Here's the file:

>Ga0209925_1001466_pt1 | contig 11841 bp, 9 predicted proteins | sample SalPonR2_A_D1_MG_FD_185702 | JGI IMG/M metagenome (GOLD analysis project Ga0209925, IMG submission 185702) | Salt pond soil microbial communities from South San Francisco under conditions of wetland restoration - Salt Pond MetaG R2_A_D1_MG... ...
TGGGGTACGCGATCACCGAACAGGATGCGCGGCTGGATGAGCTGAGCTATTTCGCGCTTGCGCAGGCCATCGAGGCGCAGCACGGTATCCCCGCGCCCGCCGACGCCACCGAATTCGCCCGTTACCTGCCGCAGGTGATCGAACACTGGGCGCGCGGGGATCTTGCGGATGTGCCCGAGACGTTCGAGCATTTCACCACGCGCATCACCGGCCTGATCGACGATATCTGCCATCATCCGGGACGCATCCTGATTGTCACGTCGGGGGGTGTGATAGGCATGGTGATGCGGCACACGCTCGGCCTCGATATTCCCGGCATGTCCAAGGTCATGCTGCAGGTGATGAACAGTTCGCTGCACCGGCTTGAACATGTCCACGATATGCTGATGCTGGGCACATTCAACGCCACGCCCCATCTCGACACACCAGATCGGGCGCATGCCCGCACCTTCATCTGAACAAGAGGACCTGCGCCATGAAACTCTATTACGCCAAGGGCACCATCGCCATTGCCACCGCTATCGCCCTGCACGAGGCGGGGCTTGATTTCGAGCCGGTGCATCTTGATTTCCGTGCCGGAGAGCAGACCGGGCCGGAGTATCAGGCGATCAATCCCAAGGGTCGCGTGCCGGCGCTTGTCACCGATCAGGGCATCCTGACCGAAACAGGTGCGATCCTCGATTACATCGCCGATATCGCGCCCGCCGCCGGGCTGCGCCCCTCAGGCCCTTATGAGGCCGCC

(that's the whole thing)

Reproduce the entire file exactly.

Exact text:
>Ga0209925_1001466_pt1 | contig 11841 bp, 9 predicted proteins | sample SalPonR2_A_D1_MG_FD_185702 | JGI IMG/M metagenome (GOLD analysis project Ga0209925, IMG submission 185702) | Salt pond soil microbial communities from South San Francisco under conditions of wetland restoration - Salt Pond MetaG R2_A_D1_MG... ...
TGGGGTACGCGATCACCGAACAGGATGCGCGGCTGGATGAGCTGAGCTATTTCGCGCTTGCGCAGGCCATCGAGGCGCAGCACGGTATCCCCGCGCCCGCCGACGCCACCGAATTCGCCCGTTACCTGCCGCAGGTGATCGAACACTGGGCGCGCGGGGATCTTGCGGATGTGCCCGAGACGTTCGAGCATTTCACCACGCGCATCACCGGCCTGATCGACGATATCTGCCATCATCCGGGACGCATCCTGATTGTCACGTCGGGGGGTGTGATAGGCATGGTGATGCGGCACACGCTCGGCCTCGATATTCCCGGCATGTCCAAGGTCATGCTGCAGGTGATGAACAGTTCGCTGCACCGGCTTGAACATGTCCACGATATGCTGATGCTGGGCACATTCAACGCCACGCCCCATCTCGACACACCAGATCGGGCGCATGCCCGCACCTTCATCTGAACAAGAGGACCTGCGCCATGAAACTCTATTACGCCAAGGGCACCATCGCCATTGCCACCGCTATCGCCCTGCACGAGGCGGGGCTTGATTTCGAGCCGGTGCATCTTGATTTCCGTGCCGGAGAGCAGACCGGGCCGGAGTATCAGGCGATCAATCCCAAGGGTCGCGTGCCGGCGCTTGTCACCGATCAGGGCATCCTGACCGAAACAGGTGCGATCCTCGATTACATCGCCGATATCGCGCCCGCCGCCGGGCTGCGCCCCTCAGGCCCTTATGAGGCCGCC